One of a number of fondly remembered British sf films made in the early 60s (The Night Caller and The Mind Benders being otherly), Unearthly Stranger provided a rare early leading role for John Neville. Here he is superbly supported by Philip Stone and Gabriella Licudi in a story which, to my surprise, is not based on a novel, but on an original idea. The idea, of course, is old hat, even by the sf standards of the early 60s, but it's interesting to see a maturity of treatment which is all too rare in science fiction in the cinema.
A private research laboratory appears to be on the verge of making a breakthrough in space exploration - not by means of sending ships, but by flinging the human consciousness onto other worlds. The question is - have aliens already flung their consciousness to earth? When scientists on the project begin to die, Neville suspects yes. In the meantime, he is newly-married. His wife, ostensibly foreign, permitted him to notice her on a dark Italian road with mysterious powers in attendance. She does not satisfy the company's security checks - she has no personal or family records. She also has a number of oddly inhuman quirks on the feminine/domestic side - she can't blink, but when she learns to do so it is with the self-conscious flutter of a coquette. Neville's colleague watches her remove a hot dish from an oven without wearing oven gloves. Salt tears leave vivid scars on her cheeks. Neville is well aware of what all this means - after all, it was his his idea that aliens maybe already be present - he just refuses to believe it of his wife, which is where the film gets most of its drama, as well as some of its absurdities. Licudi's is quite a disingenuous character - she obviously has sexual and maternal instincts, but they are not complete; her very lack of design must seem beguiling to scientists. When she looks to her husband to complete her things begin to unravel, because he looks to his work for answers.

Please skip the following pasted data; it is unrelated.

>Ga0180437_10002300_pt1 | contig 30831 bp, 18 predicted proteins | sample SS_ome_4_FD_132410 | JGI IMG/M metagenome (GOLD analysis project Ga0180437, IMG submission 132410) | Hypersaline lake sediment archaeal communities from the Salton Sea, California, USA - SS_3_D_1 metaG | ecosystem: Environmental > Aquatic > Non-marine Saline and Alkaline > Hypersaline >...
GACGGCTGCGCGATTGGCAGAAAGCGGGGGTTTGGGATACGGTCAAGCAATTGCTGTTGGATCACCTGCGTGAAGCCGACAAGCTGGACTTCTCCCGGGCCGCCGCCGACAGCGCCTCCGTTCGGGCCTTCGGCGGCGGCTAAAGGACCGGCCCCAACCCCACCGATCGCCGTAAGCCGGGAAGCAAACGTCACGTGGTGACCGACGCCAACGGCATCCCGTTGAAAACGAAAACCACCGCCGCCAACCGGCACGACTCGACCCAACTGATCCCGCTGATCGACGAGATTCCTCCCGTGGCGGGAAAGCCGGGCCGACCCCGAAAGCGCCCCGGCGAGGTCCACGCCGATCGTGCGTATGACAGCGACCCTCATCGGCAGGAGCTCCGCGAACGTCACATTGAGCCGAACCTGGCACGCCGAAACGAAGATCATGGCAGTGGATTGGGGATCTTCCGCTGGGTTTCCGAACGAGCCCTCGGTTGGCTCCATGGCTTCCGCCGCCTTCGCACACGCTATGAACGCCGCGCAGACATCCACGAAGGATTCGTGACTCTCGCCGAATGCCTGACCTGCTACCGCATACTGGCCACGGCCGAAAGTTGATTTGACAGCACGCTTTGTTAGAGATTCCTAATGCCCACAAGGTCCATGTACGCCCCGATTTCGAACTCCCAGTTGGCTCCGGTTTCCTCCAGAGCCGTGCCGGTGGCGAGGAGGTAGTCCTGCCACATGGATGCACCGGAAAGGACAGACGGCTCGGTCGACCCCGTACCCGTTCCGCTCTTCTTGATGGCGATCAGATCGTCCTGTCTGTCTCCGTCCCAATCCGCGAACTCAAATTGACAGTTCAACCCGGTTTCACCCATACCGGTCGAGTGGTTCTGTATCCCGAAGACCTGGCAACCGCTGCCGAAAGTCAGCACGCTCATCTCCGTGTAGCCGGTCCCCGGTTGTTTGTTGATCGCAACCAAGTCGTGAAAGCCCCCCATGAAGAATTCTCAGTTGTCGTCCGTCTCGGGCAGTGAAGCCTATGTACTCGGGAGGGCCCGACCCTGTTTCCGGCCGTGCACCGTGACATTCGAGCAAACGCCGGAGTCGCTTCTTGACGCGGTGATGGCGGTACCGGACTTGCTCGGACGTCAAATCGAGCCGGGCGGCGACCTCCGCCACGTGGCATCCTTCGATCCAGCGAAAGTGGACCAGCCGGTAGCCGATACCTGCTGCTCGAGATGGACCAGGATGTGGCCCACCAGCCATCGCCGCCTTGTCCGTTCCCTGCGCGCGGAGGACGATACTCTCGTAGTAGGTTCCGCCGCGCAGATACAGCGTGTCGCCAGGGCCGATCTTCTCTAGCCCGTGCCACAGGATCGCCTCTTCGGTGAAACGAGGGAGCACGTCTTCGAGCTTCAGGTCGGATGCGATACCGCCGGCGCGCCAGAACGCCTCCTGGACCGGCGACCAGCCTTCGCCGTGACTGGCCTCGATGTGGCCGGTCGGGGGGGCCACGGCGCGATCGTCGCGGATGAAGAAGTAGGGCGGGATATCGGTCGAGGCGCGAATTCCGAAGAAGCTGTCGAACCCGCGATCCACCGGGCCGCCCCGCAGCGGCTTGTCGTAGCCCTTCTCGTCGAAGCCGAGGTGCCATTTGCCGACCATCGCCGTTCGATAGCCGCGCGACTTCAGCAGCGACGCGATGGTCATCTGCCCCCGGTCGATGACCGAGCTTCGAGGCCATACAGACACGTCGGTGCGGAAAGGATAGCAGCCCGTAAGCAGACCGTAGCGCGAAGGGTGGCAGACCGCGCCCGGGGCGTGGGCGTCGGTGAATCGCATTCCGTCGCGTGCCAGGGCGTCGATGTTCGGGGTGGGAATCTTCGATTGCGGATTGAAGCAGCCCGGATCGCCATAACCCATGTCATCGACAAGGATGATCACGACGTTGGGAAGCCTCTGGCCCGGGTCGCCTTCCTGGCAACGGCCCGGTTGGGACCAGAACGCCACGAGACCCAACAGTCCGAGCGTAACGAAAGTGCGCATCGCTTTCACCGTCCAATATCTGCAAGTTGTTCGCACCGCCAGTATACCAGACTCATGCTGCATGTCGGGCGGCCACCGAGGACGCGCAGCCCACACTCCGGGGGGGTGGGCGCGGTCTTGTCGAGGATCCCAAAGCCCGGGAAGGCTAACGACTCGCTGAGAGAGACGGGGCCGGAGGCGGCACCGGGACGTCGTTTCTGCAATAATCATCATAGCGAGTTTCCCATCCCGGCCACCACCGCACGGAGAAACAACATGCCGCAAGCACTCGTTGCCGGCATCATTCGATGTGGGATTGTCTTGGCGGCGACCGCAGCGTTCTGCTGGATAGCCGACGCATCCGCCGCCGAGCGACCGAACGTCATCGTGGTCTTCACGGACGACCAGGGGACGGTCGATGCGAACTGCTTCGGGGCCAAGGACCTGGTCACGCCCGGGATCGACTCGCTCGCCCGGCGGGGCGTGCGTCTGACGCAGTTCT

There are a number of quite striking scenes, the best of which is Licudi's brief stop outside a schoolyard; she watches the children at play, until they become aware of her not-quite-right presence and retreat en masse to the school building, no bell necessary, except perhaps the alarm bells set to ringing in their heads. And it is interesting to watch Stone move Neville to the inevitable conclusion during a series of increasingly fractious encounters between the two men - as Licudi's character struggles with its mission, the two men are almost cruelly discursive, but it's hard to see how it could be any other way.
Ultimately, the aliens are all female, as confirmed by the striking final shot. I'm almost tempted to speculate that there is no better position to abuse than that of perennial female assistant, or demure wife, and that the aliens are aware of this and use it to their advantage - that our weak spots are prejudices and inequalities because they can be exploited in ways we can't imagine by beings who understand them as strategy rather than as tactics.
Unearthly Stranger is, for the most part, brilliantly shot, acted, and directed and well-worth seeking out. It is something of a rarity and it would be a real treat to see it cleaned up for a DVD release.